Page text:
BLOEMFONTEIN, South Africa — Jacob Zuma, the embattled president of South Africa, won a landslide victory for a second term as head of the African National Congress on Tuesday at a party conference here, beating back a challenge from his deputy, Kaglema Motlante.
Cyril Ramaphosa, the union leader turned business tycoon, was elected as deputy president of the party.
As was widely expected, the 4,000 delegates opted to return Zuma as the party president, making him almost certain to win the presidential election that is to be held in 2014.
The vote caps a tumultuous year for the ANC. It began with celebrations of the centenary of the party’s founding but quickly descended into party infighting and economic chaos following a series of violent wildcat strikes met with a harsh police crackdown that killed 34 miners.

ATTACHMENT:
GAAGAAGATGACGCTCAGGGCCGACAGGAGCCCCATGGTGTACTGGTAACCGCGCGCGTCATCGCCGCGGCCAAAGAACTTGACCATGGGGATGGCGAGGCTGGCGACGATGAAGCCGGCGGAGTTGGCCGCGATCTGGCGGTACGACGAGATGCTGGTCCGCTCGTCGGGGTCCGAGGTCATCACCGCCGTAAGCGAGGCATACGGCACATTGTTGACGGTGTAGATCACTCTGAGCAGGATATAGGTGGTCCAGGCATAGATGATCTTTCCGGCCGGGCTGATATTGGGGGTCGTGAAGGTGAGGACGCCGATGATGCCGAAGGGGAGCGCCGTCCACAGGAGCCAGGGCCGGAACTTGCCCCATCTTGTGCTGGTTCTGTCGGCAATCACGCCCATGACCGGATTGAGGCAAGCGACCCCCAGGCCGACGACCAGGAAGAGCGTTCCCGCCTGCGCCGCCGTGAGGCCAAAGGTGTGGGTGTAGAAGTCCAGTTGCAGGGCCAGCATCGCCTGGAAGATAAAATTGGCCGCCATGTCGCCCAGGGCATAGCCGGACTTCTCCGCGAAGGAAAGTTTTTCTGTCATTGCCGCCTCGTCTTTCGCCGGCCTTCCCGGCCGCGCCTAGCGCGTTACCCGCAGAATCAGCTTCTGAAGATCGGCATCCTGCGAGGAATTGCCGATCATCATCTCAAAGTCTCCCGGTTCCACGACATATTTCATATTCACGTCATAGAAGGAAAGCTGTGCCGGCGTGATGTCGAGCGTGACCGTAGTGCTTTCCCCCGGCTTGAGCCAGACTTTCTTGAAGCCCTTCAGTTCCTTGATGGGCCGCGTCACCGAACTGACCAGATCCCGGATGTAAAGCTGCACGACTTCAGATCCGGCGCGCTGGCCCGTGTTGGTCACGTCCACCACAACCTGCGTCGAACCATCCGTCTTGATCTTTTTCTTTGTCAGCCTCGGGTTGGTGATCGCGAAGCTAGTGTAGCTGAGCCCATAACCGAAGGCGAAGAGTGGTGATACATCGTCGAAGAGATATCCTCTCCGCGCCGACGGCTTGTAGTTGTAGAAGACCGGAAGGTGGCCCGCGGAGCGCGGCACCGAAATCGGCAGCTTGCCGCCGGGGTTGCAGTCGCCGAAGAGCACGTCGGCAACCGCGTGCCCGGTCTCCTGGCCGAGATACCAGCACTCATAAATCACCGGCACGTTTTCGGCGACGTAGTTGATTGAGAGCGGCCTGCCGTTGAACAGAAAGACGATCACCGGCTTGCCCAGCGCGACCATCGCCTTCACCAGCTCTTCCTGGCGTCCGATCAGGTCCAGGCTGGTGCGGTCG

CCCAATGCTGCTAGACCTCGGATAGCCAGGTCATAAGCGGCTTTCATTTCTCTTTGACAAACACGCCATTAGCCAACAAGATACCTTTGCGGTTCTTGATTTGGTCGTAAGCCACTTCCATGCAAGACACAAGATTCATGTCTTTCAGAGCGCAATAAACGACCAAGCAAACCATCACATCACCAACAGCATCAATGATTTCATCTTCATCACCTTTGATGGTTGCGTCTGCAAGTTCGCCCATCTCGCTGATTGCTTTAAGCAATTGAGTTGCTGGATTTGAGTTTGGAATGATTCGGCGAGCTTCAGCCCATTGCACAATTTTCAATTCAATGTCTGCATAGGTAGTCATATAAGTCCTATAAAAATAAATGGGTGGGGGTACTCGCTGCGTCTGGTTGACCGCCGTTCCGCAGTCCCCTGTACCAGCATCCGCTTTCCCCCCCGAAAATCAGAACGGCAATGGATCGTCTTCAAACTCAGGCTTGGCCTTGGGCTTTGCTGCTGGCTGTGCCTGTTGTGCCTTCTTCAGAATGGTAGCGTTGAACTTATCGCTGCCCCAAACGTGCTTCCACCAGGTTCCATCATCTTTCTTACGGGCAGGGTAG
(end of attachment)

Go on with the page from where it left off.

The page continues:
Revelations of corrupt deals and state-sponsored renovations of Zuma’s house in his home village tarnished his image as the son of a poor family who rose to the highest office in the land.
Nelson Mandela, the beloved president who led the country out of apartheid and into multiracial democracy, has been in the hospital for more than a week, and at 94 is in frail health.
Zuma’s victory was greeted by wild cheering in the vast tent erected on the campus of a university to hold the delegates. Beneath yellow, black and green bunting, the colors of the ANC, they sang ‘‘Zuma is the one,’’ and stomped their feet, waving two fingers in the air, a symbol of support for his second term.